John Armor: One Cheer for the Ninth Circuit On Arizona's Honest-Voter Law


ACRU Staff


April 24, 2007

It is not very often that the American Civil Rights Union has kind words for the US Ninth Circuit Court of Appeals in San Francisco. Nor does the US Supreme Court have many kind words for them, either. That Court reverses decisions of that Circuit more than all other Circuits combined.

But every rule has its exceptions. And a unanimous decision of a panel of the Ninth Circuit upholding an Arizona law on voter IDs causes us to say, “One cheer for the Ninth Circuit.”

A widely reported AP story entitled, “Ruling lets Arizona require proof of citizenship of voters,” tells part of the story. A three-judge panel of the Ninth Circuit Court of Appeals left standing the federal trial judge’s decision that Arizona could require all new voters to show proof of citizenship, before being allowed to register to vote.

This is the second half of Arizona’s citizen initiative to be reviewed by the Ninth Circuit. The first half, that voters had to present IDs in order to vote, was temporarily struck down by the Ninth Circuit last fall, just prior to the election. On an emergency basis, the US Supreme Court unanimously reversed that decision.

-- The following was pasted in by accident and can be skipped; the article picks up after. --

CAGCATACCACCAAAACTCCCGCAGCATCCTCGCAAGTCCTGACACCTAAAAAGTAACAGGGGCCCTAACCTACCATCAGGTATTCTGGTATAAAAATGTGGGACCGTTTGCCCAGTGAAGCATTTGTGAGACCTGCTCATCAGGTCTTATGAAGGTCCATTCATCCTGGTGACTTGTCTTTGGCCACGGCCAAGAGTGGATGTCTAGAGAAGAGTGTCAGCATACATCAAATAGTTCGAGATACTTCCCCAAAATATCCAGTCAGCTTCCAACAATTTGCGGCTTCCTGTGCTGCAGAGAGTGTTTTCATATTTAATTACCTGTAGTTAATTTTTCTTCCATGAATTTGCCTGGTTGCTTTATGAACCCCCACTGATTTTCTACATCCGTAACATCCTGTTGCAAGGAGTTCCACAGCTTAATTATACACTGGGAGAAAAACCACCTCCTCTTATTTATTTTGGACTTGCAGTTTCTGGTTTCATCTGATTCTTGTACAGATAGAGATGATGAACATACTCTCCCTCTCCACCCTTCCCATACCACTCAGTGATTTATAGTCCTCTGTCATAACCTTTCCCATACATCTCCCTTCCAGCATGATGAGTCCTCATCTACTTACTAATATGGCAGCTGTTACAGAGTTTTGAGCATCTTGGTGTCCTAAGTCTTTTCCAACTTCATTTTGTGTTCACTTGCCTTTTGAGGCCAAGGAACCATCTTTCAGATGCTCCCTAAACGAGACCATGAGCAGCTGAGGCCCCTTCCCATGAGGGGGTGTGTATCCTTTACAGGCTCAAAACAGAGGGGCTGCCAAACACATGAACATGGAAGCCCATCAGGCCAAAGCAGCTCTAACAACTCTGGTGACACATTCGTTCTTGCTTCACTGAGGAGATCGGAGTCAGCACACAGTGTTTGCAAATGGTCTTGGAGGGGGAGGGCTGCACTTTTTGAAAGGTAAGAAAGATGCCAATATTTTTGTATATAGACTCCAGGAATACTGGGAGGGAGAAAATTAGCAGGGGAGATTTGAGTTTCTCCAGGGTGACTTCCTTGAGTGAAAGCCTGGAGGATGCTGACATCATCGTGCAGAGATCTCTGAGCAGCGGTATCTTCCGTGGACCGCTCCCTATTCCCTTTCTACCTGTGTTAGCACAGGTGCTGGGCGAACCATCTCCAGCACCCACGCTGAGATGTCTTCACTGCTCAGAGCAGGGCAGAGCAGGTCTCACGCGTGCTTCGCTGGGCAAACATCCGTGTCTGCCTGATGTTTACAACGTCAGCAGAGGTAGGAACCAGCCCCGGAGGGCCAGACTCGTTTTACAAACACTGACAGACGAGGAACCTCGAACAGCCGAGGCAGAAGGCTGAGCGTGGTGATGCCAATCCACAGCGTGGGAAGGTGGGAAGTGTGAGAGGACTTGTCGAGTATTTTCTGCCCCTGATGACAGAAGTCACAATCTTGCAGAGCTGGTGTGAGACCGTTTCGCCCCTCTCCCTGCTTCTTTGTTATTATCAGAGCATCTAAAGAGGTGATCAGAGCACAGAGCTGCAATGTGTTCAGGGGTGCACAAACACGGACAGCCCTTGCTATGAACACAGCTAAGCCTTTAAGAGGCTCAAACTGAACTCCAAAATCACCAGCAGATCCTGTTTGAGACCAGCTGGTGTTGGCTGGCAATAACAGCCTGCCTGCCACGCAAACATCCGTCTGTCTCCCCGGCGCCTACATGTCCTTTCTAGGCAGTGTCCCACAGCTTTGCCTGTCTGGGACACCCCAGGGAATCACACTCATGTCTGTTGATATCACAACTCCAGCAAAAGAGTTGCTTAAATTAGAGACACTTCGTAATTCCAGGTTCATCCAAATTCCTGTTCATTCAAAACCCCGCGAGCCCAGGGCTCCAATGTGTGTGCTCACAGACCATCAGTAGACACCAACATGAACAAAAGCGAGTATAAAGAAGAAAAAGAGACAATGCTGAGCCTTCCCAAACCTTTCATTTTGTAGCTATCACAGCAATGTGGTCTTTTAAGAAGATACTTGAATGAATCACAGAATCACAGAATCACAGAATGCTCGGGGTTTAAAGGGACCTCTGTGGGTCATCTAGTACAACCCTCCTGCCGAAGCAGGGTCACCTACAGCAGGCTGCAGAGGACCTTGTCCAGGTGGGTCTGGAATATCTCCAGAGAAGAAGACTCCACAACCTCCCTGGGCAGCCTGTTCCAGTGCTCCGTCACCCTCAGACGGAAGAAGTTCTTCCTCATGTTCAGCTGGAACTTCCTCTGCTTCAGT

Did the Ninth Circuit learn a lesson? Probably not, because dozens of prior reversals have done little to change its behavior. The plaintiffs and their ACLU attorneys will probably ask the whole Ninth Circuit to reverse its panel decision. That will probably be denied, and the Supreme Court will refuse review. The case will then go back to Phoenix for trial in US District Court.

The idea that voters in American elections should be American citizens, was not such an outlandish idea to the people of Arizona, who approved this law. It was not outlandish to the trial judge. And now, finally, it is not outlandish in the Ninth Circuit. Common sense has reared its ugly head in the Circuit in San Francisco.

Precisely because something like this happens so seldom, let’s hear it: One cheer for the Ninth Circuit….




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